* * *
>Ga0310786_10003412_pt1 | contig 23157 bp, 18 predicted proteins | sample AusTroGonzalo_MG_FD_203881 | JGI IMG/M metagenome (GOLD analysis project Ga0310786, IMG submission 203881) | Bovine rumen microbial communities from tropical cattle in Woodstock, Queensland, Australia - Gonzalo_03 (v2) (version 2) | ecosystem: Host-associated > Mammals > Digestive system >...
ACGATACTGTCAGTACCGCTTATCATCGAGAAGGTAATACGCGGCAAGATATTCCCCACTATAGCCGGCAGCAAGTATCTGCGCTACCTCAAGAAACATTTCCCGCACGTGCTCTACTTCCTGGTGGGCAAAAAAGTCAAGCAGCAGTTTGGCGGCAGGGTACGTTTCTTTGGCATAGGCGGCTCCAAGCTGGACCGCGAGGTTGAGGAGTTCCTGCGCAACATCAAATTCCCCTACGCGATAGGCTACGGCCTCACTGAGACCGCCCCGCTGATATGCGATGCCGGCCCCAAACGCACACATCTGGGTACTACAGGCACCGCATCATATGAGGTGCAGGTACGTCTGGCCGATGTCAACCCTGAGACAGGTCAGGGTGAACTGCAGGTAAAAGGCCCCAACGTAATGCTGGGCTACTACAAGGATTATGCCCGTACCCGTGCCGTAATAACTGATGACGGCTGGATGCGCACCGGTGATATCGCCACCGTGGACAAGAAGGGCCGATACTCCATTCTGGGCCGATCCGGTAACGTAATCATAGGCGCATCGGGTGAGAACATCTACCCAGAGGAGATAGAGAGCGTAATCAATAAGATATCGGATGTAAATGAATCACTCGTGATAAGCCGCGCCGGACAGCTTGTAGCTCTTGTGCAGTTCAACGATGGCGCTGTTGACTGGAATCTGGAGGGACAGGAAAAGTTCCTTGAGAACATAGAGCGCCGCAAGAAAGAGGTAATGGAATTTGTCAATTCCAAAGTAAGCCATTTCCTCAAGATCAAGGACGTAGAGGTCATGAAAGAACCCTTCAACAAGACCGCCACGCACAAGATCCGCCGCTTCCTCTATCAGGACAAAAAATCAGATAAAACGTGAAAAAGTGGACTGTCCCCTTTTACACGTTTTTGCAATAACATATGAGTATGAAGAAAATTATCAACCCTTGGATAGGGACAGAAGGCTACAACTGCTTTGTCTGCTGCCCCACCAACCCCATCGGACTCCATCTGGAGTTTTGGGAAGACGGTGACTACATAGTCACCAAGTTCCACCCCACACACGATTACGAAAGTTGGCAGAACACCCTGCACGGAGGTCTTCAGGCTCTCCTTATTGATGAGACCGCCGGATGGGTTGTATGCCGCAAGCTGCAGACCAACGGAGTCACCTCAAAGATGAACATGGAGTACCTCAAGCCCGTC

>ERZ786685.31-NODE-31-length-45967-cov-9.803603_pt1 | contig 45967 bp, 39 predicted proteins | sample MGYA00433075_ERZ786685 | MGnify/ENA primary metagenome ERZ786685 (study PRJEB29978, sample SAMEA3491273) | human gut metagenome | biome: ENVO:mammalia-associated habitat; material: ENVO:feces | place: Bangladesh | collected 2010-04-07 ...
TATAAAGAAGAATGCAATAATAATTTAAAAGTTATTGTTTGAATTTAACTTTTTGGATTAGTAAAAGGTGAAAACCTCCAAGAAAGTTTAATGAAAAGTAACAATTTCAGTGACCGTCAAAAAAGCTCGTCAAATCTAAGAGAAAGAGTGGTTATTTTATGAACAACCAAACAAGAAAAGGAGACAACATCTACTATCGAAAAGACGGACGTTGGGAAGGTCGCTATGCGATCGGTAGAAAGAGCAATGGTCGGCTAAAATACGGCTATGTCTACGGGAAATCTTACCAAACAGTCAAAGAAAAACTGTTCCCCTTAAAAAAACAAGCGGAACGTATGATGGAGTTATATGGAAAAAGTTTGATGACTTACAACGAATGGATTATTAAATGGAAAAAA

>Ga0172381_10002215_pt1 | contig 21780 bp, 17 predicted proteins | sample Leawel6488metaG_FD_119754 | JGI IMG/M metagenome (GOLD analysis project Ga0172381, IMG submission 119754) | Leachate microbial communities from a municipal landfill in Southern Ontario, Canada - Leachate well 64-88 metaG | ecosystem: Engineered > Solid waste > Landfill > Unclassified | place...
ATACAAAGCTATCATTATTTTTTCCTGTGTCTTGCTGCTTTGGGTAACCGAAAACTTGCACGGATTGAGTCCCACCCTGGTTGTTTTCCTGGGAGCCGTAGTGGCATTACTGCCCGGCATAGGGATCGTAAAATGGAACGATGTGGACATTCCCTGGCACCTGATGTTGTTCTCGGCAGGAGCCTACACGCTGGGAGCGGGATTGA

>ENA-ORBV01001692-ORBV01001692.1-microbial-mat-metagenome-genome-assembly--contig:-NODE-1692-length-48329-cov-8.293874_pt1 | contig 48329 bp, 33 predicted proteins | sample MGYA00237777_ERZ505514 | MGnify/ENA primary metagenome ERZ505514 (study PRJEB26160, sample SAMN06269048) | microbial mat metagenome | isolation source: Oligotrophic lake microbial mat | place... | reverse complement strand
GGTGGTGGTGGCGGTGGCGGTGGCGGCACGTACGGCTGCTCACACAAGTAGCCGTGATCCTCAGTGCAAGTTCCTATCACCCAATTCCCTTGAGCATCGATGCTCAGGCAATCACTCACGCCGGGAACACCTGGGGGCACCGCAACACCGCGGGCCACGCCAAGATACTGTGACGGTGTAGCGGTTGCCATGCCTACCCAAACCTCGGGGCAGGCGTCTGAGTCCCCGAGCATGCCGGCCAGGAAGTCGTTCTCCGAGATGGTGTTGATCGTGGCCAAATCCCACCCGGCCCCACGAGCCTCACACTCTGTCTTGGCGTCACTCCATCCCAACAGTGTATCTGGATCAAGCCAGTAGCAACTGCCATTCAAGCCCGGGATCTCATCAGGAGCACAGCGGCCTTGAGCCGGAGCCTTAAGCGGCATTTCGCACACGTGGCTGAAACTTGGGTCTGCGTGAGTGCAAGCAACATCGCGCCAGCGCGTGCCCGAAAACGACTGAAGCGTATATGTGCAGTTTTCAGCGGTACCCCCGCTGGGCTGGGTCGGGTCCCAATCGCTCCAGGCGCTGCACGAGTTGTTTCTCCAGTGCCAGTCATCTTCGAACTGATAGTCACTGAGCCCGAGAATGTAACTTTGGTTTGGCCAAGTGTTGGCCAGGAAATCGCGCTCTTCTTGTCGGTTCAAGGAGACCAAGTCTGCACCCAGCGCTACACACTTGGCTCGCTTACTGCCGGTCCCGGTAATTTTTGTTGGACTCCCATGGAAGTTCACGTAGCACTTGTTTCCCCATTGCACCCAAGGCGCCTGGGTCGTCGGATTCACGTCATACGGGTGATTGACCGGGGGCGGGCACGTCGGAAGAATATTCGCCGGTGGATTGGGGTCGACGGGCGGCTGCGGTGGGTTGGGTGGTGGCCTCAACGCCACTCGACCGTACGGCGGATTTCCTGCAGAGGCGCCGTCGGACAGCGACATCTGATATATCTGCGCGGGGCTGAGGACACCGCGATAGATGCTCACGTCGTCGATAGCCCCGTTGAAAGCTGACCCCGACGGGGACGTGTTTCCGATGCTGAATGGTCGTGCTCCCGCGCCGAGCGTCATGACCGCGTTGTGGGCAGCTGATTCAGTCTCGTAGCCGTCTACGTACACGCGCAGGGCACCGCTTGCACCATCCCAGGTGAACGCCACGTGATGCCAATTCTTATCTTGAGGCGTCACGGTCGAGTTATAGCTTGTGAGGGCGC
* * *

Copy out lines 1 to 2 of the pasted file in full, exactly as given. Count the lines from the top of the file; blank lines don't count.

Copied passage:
>Ga0310786_10003412_pt1 | contig 23157 bp, 18 predicted proteins | sample AusTroGonzalo_MG_FD_203881 | JGI IMG/M metagenome (GOLD analysis project Ga0310786, IMG submission 203881) | Bovine rumen microbial communities from tropical cattle in Woodstock, Queensland, Australia - Gonzalo_03 (v2) (version 2) | ecosystem: Host-associated > Mammals > Digestive system >...
ACGATACTGTCAGTACCGCTTATCATCGAGAAGGTAATACGCGGCAAGATATTCCCCACTATAGCCGGCAGCAAGTATCTGCGCTACCTCAAGAAACATTTCCCGCACGTGCTCTACTTCCTGGTGGGCAAAAAAGTCAAGCAGCAGTTTGGCGGCAGGGTACGTTTCTTTGGCATAGGCGGCTCCAAGCTGGACCGCGAGGTTGAGGAGTTCCTGCGCAACATCAAATTCCCCTACGCGATAGGCTACGGCCTCACTGAGACCGCCCCGCTGATATGCGATGCCGGCCCCAAACGCACACATCTGGGTACTACAGGCACCGCATCATATGAGGTGCAGGTACGTCTGGCCGATGTCAACCCTGAGACAGGTCAGGGTGAACTGCAGGTAAAAGGCCCCAACGTAATGCTGGGCTACTACAAGGATTATGCCCGTACCCGTGCCGTAATAACTGATGACGGCTGGATGCGCACCGGTGATATCGCCACCGTGGACAAGAAGGGCCGATACTCCATTCTGGGCCGATCCGGTAACGTAATCATAGGCGCATCGGGTGAGAACATCTACCCAGAGGAGATAGAGAGCGTAATCAATAAGATATCGGATGTAAATGAATCACTCGTGATAAGCCGCGCCGGACAGCTTGTAGCTCTTGTGCAGTTCAACGATGGCGCTGTTGACTGGAATCTGGAGGGACAGGAAAAGTTCCTTGAGAACATAGAGCGCCGCAAGAAAGAGGTAATGGAATTTGTCAATTCCAAAGTAAGCCATTTCCTCAAGATCAAGGACGTAGAGGTCATGAAAGAACCCTTCAACAAGACCGCCACGCACAAGATCCGCCGCTTCCTCTATCAGGACAAAAAATCAGATAAAACGTGAAAAAGTGGACTGTCCCCTTTTACACGTTTTTGCAATAACATATGAGTATGAAGAAAATTATCAACCCTTGGATAGGGACAGAAGGCTACAACTGCTTTGTCTGCTGCCCCACCAACCCCATCGGACTCCATCTGGAGTTTTGGGAAGACGGTGACTACATAGTCACCAAGTTCCACCCCACACACGATTACGAAAGTTGGCAGAACACCCTGCACGGAGGTCTTCAGGCTCTCCTTATTGATGAGACCGCCGGATGGGTTGTATGCCGCAAGCTGCAGACCAACGGAGTCACCTCAAAGATGAACATGGAGTACCTCAAGCCCGTC